alert.present(Alert(
            title: Text(error.localizedDescription),
            dismissButton: .default(Text(L10n.ok))))    // Or "OK" if you're not using swiftgen
    }
}

Notice that since the function will change state within the alert context, we should apply a @MainActor to the extension. This lets us use the function with async/await, since we can just await the alert.

To support block-based operations, we could add a non-async function that just uses the async alert:

extension ErrorAlerter {
    
    func alertAsync(error: Error) {
        DispatchQueue.main.async {
            alert(error: error)
        }
    }
}

With the ErrorConvertible and ErrorAlerter protocols in place, we are now ready to put it all together. Let’s start with a block-based example.

Alert errors from block-based functions

Let’s put ErrorAlerter to more work by adding an extension that lets us call any completion block-based operation and automatically alert any errors that occur:

extension ErrorAlerter {
    
    typealias BlockResult<ErrorType: Error> = Result<Void, ErrorType>
    typealias BlockCompletion<ErrorType: Error> = (BlockResult<ErrorType>) -> Void
    typealias BlockOperation<ErrorType: Error> = (BlockCompletion<ErrorType>) -> Void
    
    func tryWithErrorAlert<ErrorType: Error>(_ operation: @escaping BlockOperation<ErrorType>, completion: @escaping BlockCompletion<ErrorType>) {
        operation { result in
            switch result {
            case .failure(let error): alertAsync(error: error)
            case .success: break
            }
            completion(result)
        }
    }
}

The code may look a bit confusing, but let’s go through it in steps.

We first define a generic result type, which we then use in a generic completion type, which we then use in a generic operation type. This makes the rest of the code more readable.

We then define a tryWithErrorAlert function that can be used with any parameter-less function. If an error occurs, it calls alertAsync, which as we saw earlier updates the context to present the error. If the error implements ErrorAlertConvertible, it has full control over how it will be presented.

Also note that the provided completion is called as well, to give us a way to handle the result. We can handle an error in any way we want…we just don’t have to care about alerting it to the user.

This means that any view that has an AlertContext can now present any error using the same alert within the entire app, using the same approach by just implementing the ErrorAlerter protocol.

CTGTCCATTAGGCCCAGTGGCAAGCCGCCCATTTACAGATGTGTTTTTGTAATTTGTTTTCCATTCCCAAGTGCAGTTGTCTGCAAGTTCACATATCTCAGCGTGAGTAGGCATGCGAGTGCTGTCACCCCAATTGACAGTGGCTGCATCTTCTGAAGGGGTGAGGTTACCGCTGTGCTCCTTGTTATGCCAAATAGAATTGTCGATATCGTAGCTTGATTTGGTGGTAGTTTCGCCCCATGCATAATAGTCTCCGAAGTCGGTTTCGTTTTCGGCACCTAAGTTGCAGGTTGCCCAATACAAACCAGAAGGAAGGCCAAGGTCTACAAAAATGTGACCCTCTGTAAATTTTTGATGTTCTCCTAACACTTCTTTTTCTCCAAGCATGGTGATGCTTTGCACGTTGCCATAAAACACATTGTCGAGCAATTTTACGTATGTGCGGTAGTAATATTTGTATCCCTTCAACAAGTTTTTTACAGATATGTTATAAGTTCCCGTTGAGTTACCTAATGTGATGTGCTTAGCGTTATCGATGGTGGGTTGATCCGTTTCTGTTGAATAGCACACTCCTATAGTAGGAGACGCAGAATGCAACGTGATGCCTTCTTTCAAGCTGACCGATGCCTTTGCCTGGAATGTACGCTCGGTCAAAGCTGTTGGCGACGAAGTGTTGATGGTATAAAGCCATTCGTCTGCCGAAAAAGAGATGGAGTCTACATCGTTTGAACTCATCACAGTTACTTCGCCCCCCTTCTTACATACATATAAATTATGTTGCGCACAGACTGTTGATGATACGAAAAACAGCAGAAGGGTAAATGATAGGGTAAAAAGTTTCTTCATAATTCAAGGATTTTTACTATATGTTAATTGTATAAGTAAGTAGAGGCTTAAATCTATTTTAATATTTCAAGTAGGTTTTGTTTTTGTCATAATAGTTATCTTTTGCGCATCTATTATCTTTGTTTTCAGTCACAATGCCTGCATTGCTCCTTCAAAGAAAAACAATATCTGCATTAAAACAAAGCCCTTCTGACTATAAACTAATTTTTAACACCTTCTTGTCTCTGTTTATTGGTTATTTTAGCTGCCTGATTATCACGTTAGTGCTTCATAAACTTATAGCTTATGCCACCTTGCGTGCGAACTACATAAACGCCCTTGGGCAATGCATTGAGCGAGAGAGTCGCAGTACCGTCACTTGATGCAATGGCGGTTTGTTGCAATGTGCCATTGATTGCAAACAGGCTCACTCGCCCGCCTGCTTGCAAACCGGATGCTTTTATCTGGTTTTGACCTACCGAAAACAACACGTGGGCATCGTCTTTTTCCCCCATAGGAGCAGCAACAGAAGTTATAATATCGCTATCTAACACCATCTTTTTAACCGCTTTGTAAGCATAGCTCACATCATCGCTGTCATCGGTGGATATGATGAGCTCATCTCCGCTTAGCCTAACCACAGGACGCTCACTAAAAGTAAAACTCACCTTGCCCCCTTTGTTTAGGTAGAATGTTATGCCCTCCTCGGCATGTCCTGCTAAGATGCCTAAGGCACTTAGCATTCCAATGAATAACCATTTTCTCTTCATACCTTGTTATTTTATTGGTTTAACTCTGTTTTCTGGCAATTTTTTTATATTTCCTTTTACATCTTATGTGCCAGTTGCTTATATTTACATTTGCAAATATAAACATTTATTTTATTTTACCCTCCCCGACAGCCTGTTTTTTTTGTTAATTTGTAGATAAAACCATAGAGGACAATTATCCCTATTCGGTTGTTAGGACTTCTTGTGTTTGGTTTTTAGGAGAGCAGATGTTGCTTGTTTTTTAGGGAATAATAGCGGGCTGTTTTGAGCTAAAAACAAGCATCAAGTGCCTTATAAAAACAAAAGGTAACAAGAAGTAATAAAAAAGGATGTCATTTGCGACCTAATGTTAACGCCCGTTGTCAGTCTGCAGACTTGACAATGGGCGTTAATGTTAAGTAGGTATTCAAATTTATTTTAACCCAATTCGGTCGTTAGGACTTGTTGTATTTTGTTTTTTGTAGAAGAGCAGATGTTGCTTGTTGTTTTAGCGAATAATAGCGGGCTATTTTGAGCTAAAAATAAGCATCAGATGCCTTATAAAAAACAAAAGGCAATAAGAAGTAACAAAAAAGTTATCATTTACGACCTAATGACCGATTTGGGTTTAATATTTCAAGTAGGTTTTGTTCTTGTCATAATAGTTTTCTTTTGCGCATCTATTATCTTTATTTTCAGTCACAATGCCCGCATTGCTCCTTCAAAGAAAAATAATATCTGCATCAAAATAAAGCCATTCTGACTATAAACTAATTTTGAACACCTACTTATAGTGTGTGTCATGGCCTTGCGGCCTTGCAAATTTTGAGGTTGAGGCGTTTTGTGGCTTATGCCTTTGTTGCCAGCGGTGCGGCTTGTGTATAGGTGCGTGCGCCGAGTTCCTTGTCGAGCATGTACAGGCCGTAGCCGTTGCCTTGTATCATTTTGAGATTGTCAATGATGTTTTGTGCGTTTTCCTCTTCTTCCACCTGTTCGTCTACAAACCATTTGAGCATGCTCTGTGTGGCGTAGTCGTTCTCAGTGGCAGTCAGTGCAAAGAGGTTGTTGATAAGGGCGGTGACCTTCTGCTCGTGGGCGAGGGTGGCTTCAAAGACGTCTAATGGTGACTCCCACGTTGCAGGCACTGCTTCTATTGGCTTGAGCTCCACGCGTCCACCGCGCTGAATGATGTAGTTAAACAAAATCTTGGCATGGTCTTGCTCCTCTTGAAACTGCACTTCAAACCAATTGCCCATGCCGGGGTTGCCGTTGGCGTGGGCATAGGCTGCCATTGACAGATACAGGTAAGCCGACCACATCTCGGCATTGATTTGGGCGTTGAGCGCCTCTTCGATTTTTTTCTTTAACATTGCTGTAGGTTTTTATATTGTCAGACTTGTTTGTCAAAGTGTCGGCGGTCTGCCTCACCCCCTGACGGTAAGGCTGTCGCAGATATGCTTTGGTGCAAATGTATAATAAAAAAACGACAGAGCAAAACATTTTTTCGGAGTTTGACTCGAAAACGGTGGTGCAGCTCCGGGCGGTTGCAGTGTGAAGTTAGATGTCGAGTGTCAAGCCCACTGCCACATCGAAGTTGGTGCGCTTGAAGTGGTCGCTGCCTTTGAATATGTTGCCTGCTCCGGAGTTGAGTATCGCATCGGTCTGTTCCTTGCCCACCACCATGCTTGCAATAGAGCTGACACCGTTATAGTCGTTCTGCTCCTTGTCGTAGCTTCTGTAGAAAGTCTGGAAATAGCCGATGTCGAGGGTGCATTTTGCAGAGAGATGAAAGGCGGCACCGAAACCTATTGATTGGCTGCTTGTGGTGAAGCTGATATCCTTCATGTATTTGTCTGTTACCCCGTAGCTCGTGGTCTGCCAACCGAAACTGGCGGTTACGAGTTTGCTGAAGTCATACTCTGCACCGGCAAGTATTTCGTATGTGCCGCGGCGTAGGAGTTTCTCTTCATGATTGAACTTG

Now let’s look at how to achieve the same with async/await.

Alert errors from async functions

With async/await, our code can become a lot cleaner, since we don’t need result types, completions etc. An async alternative to the block-based tryWithErrorAlert function could look like this:

typealias AsyncOperation = () async throws -> Void

func tryWithErrorAlert(_ operation: @escaping AsyncOperation) {
    Task {
        do {
            try await operation()
        } catch {
            await alert(error: error)
        }
    }
}

This means that with this code, we can perform any parameter-less async throwing function and alert any error that is thrown, using the async alert function in the @MainActor extension.

Using this approach, and with MyError implementing ErrorAlertConvertible as we saw before, the initial example could look like this, if it implements ErrorAlerter:

struct MyView: View, ErrorAlerter {

    @StateObject
    var alert = AlertContext()

    var body: some View {
        Button(action: doSomething) {
            Text("Do something")
        }.alert(alert)
    }
}

extension MyView {

    func doSomething() {
        tryWithErrorAlert(doSomethingAsync)
    }

    /**
     Fake an async call to test what happens.
     */
    func doSomethingAsync() async throws {
        throw(MyError.general)
    }
}

As we discussed before, we can also inject the alert context from the outside or into the rest of the view hierarchy, and use tryWithErrorAlert in any view that implements ErrorAlerter.

This is a lot cleaner than the block-based approach, but if your app targets an iOS version that doesn’t support async/await, you may have to stick with the block-based one for now.

Conclusion

In this post, we created an observable AlertContext that can be passed around in an app to present alerts from anywhere using a single view binding. We then created an ErrorAlertConvertible protocol that can be implemented by any Error that can generate an Alert, and an ErrorAlerter protocol that provides convenient functionality to any view that has an AlertContext instance.

Although the post contains a lot of text, the total amount of final code is actually not that much. You can have a look at the already implemented types in SwiftUIKit and use them in your own apps if you want.

I hope this helps and that you find the approach as usable as I do. I’d love to hear your thoughts on this, so don’t hesitate to comment or reach out with any thoughts you may have.

Discussion

I hope that you found this post interesting. I would love to hear your thoughts and feedback, so feel free to comment in the Disqus section below or in this tweet.